The Humphreys Annual Lecture 2017: Ronald G. Tompkins, Harvard Medical School
- Leonard Deacon Lecture Theatre Medical School
- Medical and Dental Sciences
Improving Trauma and Burn Patient Care: The clinical relevance of omics based research
By developing the clinical infrastructure to study critically ill trauma populations, as well as the technological and bioinformatics skills to isolate leukocyte populations and probe the transcriptome and proteome as they respond to severe injury, the “Inflammation and the Host Response to Injury" Glue Grant Program has made unprecedented advances in the understanding of the human inflammatory response.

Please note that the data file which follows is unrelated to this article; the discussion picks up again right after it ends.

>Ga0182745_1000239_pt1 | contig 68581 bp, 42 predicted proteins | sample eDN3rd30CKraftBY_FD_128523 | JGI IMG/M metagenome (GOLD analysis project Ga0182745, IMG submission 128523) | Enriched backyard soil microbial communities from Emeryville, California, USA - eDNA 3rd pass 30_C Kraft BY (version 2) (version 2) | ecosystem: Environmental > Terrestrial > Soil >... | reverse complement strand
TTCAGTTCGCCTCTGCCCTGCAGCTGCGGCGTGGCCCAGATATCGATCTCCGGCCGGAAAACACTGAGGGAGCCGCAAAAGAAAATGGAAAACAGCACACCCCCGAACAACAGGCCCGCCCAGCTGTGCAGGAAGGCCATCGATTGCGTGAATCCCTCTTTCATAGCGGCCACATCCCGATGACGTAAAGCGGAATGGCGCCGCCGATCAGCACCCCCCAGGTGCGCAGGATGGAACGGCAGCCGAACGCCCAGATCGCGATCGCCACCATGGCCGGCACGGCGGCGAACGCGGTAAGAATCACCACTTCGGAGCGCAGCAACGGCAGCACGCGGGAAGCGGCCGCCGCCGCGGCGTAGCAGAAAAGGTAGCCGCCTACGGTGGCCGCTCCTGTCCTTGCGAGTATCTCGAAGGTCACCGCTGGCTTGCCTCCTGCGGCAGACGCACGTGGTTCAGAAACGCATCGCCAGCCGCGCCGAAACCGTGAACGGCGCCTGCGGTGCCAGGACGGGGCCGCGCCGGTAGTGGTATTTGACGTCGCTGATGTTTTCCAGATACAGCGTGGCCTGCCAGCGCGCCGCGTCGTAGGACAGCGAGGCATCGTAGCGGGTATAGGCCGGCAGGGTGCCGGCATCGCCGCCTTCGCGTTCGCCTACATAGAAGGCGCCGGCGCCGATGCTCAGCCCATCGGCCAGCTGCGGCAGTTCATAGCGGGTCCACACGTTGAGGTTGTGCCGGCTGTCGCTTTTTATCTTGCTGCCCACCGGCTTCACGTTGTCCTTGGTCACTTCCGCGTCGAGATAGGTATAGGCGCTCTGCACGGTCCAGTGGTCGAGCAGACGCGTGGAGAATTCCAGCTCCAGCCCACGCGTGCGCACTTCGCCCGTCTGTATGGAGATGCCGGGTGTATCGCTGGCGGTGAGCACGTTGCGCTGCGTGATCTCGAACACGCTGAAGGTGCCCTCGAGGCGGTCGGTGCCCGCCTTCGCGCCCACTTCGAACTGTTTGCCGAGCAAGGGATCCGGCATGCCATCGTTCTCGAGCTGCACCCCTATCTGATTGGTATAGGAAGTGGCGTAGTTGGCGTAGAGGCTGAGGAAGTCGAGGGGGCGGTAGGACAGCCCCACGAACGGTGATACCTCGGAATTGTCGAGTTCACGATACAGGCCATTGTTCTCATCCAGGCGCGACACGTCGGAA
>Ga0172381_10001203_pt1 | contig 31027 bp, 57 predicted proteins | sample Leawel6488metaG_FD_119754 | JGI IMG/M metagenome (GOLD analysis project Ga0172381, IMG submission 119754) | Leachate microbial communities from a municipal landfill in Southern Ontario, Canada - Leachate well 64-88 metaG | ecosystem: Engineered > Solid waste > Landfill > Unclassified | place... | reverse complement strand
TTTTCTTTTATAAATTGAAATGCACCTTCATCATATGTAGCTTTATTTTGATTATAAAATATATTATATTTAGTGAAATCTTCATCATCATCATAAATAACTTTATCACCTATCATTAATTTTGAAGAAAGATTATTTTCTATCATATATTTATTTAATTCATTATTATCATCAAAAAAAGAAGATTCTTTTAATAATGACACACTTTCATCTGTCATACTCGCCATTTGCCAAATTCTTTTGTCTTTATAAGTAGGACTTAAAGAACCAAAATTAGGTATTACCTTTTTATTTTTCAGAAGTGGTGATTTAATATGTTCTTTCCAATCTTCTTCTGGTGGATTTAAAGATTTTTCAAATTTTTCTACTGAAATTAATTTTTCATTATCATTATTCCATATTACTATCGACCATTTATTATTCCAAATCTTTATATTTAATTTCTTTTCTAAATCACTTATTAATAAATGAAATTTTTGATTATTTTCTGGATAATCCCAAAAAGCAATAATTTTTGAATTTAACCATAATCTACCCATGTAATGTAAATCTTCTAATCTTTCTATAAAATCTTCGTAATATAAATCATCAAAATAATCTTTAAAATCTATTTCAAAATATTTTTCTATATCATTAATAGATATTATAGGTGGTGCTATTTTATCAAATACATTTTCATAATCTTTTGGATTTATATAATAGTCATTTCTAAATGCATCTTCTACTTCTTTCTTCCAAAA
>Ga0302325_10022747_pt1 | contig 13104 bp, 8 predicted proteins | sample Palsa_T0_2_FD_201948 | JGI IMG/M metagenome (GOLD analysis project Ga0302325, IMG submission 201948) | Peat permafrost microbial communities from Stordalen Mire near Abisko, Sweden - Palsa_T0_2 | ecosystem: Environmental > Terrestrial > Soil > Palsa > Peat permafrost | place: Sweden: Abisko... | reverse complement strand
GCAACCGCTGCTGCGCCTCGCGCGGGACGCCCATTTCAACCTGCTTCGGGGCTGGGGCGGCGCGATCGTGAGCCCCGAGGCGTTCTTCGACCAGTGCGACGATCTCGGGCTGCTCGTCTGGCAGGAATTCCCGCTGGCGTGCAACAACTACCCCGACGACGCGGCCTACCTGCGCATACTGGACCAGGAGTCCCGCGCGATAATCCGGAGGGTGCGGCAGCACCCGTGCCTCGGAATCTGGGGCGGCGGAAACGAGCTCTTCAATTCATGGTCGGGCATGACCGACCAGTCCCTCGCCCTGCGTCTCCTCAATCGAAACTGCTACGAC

The Glue Grant has generated the largest human dataset to date, and likely for the foreseeable future, on the human genomic and proteomic responses to injury in total leukocytes, enriched leukocyte populations (neutrophils, monocytes, and T cells), and from human skeletal muscle, fat, and skin tissue, thereby providing a unique opportunity for data mining towards improved understanding of the mechanism(s) of inflammation and injury as well as better prediction of patient recovery trajectories.
Such an improved understanding should lead to genomic and proteomic markers that predict ultimate patient outcomes both good and bad, and should suggest new targets for further basic and clinical research, as well as fruitful targets for pharmacological and immuno-modulatory interventions. These findings have broad application to virtually all surgical patients as the innate immune system is central to the field of transplantation and for the pathogenesis of post-operative sepsis and infections in all surgical populations.